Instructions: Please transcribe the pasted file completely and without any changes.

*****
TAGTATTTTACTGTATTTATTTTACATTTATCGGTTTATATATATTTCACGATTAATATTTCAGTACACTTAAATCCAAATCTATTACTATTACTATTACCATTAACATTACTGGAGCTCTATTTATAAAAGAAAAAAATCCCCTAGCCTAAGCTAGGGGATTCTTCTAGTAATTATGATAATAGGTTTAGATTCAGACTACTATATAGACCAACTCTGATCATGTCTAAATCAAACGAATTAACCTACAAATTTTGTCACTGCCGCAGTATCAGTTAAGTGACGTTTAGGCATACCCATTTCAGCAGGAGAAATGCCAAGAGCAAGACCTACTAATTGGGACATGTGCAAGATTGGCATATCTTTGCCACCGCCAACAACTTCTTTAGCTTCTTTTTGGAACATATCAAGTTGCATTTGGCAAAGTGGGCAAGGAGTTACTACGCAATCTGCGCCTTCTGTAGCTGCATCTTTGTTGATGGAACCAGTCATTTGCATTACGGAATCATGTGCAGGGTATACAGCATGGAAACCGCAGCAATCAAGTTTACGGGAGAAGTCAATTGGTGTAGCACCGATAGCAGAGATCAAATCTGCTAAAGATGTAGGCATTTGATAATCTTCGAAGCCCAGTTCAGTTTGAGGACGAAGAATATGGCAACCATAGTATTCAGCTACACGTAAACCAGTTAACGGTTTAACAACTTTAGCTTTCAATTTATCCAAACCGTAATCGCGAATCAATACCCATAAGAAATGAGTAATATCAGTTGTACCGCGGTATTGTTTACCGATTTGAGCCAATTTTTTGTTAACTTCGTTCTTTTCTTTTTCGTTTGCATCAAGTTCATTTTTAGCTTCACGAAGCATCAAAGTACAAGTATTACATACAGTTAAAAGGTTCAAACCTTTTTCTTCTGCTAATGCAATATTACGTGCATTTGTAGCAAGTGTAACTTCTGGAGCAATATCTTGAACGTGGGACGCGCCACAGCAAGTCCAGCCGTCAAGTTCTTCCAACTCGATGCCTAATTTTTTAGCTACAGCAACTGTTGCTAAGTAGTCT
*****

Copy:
TAGTATTTTACTGTATTTATTTTACATTTATCGGTTTATATATATTTCACGATTAATATTTCAGTACACTTAAATCCAAATCTATTACTATTACTATTACCATTAACATTACTGGAGCTCTATTTATAAAAGAAAAAAATCCCCTAGCCTAAGCTAGGGGATTCTTCTAGTAATTATGATAATAGGTTTAGATTCAGACTACTATATAGACCAACTCTGATCATGTCTAAATCAAACGAATTAACCTACAAATTTTGTCACTGCCGCAGTATCAGTTAAGTGACGTTTAGGCATACCCATTTCAGCAGGAGAAATGCCAAGAGCAAGACCTACTAATTGGGACATGTGCAAGATTGGCATATCTTTGCCACCGCCAACAACTTCTTTAGCTTCTTTTTGGAACATATCAAGTTGCATTTGGCAAAGTGGGCAAGGAGTTACTACGCAATCTGCGCCTTCTGTAGCTGCATCTTTGTTGATGGAACCAGTCATTTGCATTACGGAATCATGTGCAGGGTATACAGCATGGAAACCGCAGCAATCAAGTTTACGGGAGAAGTCAATTGGTGTAGCACCGATAGCAGAGATCAAATCTGCTAAAGATGTAGGCATTTGATAATCTTCGAAGCCCAGTTCAGTTTGAGGACGAAGAATATGGCAACCATAGTATTCAGCTACACGTAAACCAGTTAACGGTTTAACAACTTTAGCTTTCAATTTATCCAAACCGTAATCGCGAATCAATACCCATAAGAAATGAGTAATATCAGTTGTACCGCGGTATTGTTTACCGATTTGAGCCAATTTTTTGTTAACTTCGTTCTTTTCTTTTTCGTTTGCATCAAGTTCATTTTTAGCTTCACGAAGCATCAAAGTACAAGTATTACATACAGTTAAAAGGTTCAAACCTTTTTCTTCTGCTAATGCAATATTACGTGCATTTGTAGCAAGTGTAACTTCTGGAGCAATATCTTGAACGTGGGACGCGCCACAGCAAGTCCAGCCGTCAAGTTCTTCCAACTCGATGCCTAATTTTTTAGCTACAGCAACTGTTGCTAAGTAGTCT